Choroidal binarization analysis: clinical application

Sara Crisostomo, Joana Cardigos, Diogo Hipólito Fernandes, Maria Elisa Luís, Ricardo Figueiredo, Nuno Moura-Coelho, João Paulo Cunha, Luís Abegão Pinto, Joana Ferreira

Research output: Contribution to journalReview articlepeer-review

3 Citations (Scopus)


Introduction: Image processing of optical coherence tomography scans through binarization techniques represent a non-invasive way to separately asses and measure choroidal components, in vivo. In this review, we systematically search the scientific literature regarding binarization studies published so far. Methods: A systematic research was conducted at PubMed database, including English literature articles for all of the following terms in various combinations: binarization, choroid/al, enhanced depth spectral domain/swept source optic coherence tomography, and latest publications up to November 2018 were reviewed. Results: Thirty-seven articles were included and analyzed regarding studied disease, binarization method, studied variables, and outcomes. Most of the studies have focused on the more common retinal pathologies, such as age-related macular degeneration, central serous chorioretinopathy and diabetic retinopathy but binarization techniques have also been applied to the study of choroidal characteristics in ocular inflammatory diseases, corneal dystrophies and in postsurgical follow-up. Advantages and disadvantages of binarization techniques are also discussed. Conclusion: Binarization of choroidal images seems to represent a promising approach to study choroid subcomponents in an increasingly detailed manner.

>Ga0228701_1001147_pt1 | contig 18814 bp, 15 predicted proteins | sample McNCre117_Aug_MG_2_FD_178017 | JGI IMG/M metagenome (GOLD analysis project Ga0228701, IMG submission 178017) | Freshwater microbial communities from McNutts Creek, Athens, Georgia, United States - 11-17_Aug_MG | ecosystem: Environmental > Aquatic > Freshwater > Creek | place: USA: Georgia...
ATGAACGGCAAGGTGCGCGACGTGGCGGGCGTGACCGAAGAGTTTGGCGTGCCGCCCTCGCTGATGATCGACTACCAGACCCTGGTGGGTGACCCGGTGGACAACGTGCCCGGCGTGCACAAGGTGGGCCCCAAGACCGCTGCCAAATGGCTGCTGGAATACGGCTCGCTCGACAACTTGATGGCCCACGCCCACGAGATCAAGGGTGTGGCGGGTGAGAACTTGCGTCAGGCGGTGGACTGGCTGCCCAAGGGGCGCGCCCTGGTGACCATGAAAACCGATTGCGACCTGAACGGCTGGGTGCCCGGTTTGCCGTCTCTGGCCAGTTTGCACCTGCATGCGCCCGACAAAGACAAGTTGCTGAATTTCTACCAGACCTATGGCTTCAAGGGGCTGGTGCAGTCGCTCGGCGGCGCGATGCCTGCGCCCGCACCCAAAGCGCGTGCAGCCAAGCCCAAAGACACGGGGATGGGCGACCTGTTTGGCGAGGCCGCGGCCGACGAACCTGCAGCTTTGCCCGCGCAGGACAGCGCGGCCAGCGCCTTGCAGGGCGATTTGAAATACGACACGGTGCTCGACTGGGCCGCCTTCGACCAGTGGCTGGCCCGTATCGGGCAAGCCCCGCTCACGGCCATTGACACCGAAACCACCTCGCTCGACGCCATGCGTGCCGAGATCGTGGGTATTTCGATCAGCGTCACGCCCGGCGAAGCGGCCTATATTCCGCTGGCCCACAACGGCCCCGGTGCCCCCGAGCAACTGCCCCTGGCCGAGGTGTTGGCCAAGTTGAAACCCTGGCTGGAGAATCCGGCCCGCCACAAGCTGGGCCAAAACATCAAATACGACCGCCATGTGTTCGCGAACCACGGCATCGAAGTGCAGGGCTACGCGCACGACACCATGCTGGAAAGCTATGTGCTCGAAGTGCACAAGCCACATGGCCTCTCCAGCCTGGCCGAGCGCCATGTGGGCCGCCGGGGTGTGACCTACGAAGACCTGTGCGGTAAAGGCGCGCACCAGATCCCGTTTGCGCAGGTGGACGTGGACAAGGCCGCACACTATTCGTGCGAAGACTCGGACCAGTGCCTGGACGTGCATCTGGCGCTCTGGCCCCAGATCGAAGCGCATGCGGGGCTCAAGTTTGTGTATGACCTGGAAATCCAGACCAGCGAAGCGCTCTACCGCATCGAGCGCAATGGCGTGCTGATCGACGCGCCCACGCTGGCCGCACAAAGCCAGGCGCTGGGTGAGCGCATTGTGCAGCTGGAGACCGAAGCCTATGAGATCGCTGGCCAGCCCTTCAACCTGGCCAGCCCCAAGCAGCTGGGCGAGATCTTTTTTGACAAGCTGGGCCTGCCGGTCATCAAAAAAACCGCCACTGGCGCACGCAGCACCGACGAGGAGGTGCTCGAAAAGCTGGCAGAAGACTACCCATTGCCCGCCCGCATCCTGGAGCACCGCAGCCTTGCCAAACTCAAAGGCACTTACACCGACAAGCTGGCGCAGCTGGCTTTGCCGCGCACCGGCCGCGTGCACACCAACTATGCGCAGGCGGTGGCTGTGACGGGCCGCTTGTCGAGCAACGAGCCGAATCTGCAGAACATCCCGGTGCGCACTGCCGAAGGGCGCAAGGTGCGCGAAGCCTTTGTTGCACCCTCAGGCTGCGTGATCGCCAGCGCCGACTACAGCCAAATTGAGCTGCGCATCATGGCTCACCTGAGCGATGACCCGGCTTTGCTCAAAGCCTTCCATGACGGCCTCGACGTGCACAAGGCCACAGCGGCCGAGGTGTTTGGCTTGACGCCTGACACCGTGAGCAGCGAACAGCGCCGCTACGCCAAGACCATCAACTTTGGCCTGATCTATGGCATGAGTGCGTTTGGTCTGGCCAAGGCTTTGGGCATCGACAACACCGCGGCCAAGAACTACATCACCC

Original languageEnglish
Pages (from-to)2947-2973
JournalInternational Ophthalmology
Issue number12
Publication statusPublished - Dec 2019


  • Binarization
  • Choroid
  • Choroidal imaging
  • Optic coherence tomography


Dive into the research topics of 'Choroidal binarization analysis: clinical application'. Together they form a unique fingerprint.

Cite this